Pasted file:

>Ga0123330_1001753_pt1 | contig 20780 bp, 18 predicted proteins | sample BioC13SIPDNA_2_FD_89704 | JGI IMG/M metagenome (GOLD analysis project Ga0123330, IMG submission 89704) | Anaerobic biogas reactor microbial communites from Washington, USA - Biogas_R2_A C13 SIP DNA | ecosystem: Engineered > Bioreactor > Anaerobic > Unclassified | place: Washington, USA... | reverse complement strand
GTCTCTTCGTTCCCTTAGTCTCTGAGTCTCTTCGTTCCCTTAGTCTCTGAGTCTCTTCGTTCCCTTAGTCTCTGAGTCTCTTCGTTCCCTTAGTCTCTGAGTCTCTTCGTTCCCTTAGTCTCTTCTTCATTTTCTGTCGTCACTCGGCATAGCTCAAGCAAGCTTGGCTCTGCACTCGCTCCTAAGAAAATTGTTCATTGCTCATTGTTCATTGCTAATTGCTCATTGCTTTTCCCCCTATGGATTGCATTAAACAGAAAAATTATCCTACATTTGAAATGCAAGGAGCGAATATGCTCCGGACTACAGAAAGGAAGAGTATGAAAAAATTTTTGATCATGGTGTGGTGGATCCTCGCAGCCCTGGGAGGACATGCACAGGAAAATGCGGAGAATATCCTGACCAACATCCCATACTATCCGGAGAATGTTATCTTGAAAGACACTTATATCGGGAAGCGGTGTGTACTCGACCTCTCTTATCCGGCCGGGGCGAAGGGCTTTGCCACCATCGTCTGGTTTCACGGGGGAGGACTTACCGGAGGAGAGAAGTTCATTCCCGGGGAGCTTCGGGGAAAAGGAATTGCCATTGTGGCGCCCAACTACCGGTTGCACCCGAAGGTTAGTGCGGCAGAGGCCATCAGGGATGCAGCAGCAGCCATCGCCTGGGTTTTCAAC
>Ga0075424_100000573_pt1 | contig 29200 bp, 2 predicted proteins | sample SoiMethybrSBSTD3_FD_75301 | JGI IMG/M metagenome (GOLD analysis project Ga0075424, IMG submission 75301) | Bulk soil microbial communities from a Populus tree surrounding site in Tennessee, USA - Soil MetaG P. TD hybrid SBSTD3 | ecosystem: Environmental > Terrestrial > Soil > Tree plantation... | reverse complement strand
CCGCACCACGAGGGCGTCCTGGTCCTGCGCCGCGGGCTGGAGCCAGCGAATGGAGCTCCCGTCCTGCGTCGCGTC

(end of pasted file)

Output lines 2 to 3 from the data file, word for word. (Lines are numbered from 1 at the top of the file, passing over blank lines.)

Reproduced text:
GTCTCTTCGTTCCCTTAGTCTCTGAGTCTCTTCGTTCCCTTAGTCTCTGAGTCTCTTCGTTCCCTTAGTCTCTGAGTCTCTTCGTTCCCTTAGTCTCTGAGTCTCTTCGTTCCCTTAGTCTCTTCTTCATTTTCTGTCGTCACTCGGCATAGCTCAAGCAAGCTTGGCTCTGCACTCGCTCCTAAGAAAATTGTTCATTGCTCATTGTTCATTGCTAATTGCTCATTGCTTTTCCCCCTATGGATTGCATTAAACAGAAAAATTATCCTACATTTGAAATGCAAGGAGCGAATATGCTCCGGACTACAGAAAGGAAGAGTATGAAAAAATTTTTGATCATGGTGTGGTGGATCCTCGCAGCCCTGGGAGGACATGCACAGGAAAATGCGGAGAATATCCTGACCAACATCCCATACTATCCGGAGAATGTTATCTTGAAAGACACTTATATCGGGAAGCGGTGTGTACTCGACCTCTCTTATCCGGCCGGGGCGAAGGGCTTTGCCACCATCGTCTGGTTTCACGGGGGAGGACTTACCGGAGGAGAGAAGTTCATTCCCGGGGAGCTTCGGGGAAAAGGAATTGCCATTGTGGCGCCCAACTACCGGTTGCACCCGAAGGTTAGTGCGGCAGAGGCCATCAGGGATGCAGCAGCAGCCATCGCCTGGGTTTTCAAC
>Ga0075424_100000573_pt1 | contig 29200 bp, 2 predicted proteins | sample SoiMethybrSBSTD3_FD_75301 | JGI IMG/M metagenome (GOLD analysis project Ga0075424, IMG submission 75301) | Bulk soil microbial communities from a Populus tree surrounding site in Tennessee, USA - Soil MetaG P. TD hybrid SBSTD3 | ecosystem: Environmental > Terrestrial > Soil > Tree plantation... | reverse complement strand